How Regular Maintenance Saves You Money

Are you the type of car owner who uses the oil change reminder sticker as a rough guide versus maintenance gospel? Well, you’re not alone. When it comes to regular vehicle maintenance many drivers decide to opt for the wait and see approach rather than keeping on top of it. Unfortunately, putting off those routine repairs can set your checkbook back in the future. Ignoring your car’s maintenance schedule may seem harmless at the time, but as the days, weeks and months pass by, the wear and tear can harm your car’s performance and decrease its life. Here are three ways regular maintenance can save you money in the short and long term.

Improves gas mileage and performance

If you haven’t made a trip to your local garage in a while, you may notice your car is falling short of its previous performance. Ignoring your car’s regular maintenance schedule can leave your car feeling sluggish and worse yet, cost you more at the pump. How can you avoid this issue? Quite easily by following the prescribed maintenance schedule in your vehicle’s manual. From oil changes to tune ups to rotating tires, there’s a reason your car’s manufacturer recommends these maintenance tasks.

Avoid catastrophic repairs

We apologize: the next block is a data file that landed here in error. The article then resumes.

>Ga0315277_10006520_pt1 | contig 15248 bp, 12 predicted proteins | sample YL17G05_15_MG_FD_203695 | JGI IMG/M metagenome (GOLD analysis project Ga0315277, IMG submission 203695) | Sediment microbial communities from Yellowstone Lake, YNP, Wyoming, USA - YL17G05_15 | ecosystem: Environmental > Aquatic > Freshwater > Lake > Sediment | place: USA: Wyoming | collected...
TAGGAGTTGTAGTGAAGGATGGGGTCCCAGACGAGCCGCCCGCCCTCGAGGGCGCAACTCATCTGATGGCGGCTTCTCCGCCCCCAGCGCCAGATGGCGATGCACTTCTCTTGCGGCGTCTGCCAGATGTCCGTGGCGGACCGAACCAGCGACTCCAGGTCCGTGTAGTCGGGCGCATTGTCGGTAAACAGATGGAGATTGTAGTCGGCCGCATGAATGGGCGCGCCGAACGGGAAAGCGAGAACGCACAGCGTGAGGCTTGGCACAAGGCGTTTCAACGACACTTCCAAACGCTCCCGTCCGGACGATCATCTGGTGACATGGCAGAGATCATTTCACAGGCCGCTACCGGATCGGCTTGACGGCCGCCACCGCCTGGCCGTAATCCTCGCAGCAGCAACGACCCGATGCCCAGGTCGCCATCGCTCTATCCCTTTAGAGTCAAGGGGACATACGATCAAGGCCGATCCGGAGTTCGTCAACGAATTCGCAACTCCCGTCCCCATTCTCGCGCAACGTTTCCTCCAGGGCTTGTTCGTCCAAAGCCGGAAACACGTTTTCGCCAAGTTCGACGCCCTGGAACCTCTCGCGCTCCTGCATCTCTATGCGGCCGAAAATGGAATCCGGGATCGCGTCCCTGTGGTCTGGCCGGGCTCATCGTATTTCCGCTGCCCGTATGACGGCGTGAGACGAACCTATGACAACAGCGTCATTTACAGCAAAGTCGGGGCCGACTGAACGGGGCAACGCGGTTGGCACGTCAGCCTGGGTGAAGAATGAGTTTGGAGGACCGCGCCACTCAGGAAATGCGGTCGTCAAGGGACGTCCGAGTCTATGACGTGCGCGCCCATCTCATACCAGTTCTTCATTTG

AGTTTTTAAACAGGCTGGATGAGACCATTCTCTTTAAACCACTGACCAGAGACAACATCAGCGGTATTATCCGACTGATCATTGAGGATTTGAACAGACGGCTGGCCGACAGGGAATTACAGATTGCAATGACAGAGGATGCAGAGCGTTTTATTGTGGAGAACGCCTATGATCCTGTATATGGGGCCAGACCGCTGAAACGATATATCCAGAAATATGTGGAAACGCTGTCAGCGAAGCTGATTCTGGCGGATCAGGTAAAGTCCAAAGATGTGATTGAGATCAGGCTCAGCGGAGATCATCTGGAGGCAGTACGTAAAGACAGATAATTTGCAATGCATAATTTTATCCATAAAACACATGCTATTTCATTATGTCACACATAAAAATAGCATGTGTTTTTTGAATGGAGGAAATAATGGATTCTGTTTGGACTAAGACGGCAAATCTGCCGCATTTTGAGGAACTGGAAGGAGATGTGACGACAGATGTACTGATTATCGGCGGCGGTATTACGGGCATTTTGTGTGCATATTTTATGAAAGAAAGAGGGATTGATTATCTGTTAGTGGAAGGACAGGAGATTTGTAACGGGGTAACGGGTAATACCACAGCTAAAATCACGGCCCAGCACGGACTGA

Something as simple as a worn belt can cost you dearly if you ignore changing it. In some cases, a broken timing belt can end up destroying your car’s engine. A great example of how a relatively inexpensive item can cause a major repair. Speaking of engine issues, if you decide to ignore the oil change sticker, you are playing a serious game of chance with your car’s power plant. Why? Old oil becomes less effective in protecting an engine’s parts from the extreme heat that occurs when your car is operating. Putting off an oil change for too long will once again lead to engine failure. And no one wants that.

Extends your vehicle’s life

You want your car to be a reliable form of transportation for many years, but if you ignore routine maintenance, the chances this will come to fruition drops dramatically. There are many vital parts in your car that need to be routinely checked and, in some cases, replaced. Failure to act early during this repair cycle can significantly reduce your car’s effectiveness and life expectancy. Repairs can be costly enough but replacing an entire vehicle can cause extreme financial duress. No matter how insignificant a repair may seem, don’t put it off.